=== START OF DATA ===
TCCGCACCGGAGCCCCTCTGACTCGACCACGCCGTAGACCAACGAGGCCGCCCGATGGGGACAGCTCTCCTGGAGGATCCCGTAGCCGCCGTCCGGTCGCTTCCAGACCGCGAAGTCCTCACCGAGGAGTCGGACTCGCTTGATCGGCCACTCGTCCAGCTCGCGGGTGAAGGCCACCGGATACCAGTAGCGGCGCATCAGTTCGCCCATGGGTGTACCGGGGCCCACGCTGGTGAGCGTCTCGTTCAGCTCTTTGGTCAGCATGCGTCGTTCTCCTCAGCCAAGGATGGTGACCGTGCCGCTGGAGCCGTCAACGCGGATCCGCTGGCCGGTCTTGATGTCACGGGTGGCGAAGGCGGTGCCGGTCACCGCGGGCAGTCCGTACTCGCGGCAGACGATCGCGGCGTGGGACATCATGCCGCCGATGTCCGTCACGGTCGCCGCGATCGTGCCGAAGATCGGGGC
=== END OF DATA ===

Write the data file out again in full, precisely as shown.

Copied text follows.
TCCGCACCGGAGCCCCTCTGACTCGACCACGCCGTAGACCAACGAGGCCGCCCGATGGGGACAGCTCTCCTGGAGGATCCCGTAGCCGCCGTCCGGTCGCTTCCAGACCGCGAAGTCCTCACCGAGGAGTCGGACTCGCTTGATCGGCCACTCGTCCAGCTCGCGGGTGAAGGCCACCGGATACCAGTAGCGGCGCATCAGTTCGCCCATGGGTGTACCGGGGCCCACGCTGGTGAGCGTCTCGTTCAGCTCTTTGGTCAGCATGCGTCGTTCTCCTCAGCCAAGGATGGTGACCGTGCCGCTGGAGCCGTCAACGCGGATCCGCTGGCCGGTCTTGATGTCACGGGTGGCGAAGGCGGTGCCGGTCACCGCGGGCAGTCCGTACTCGCGGCAGACGATCGCGGCGTGGGACATCATGCCGCCGATGTCCGTCACGGTCGCCGCGATCGTGCCGAAGATCGGGGC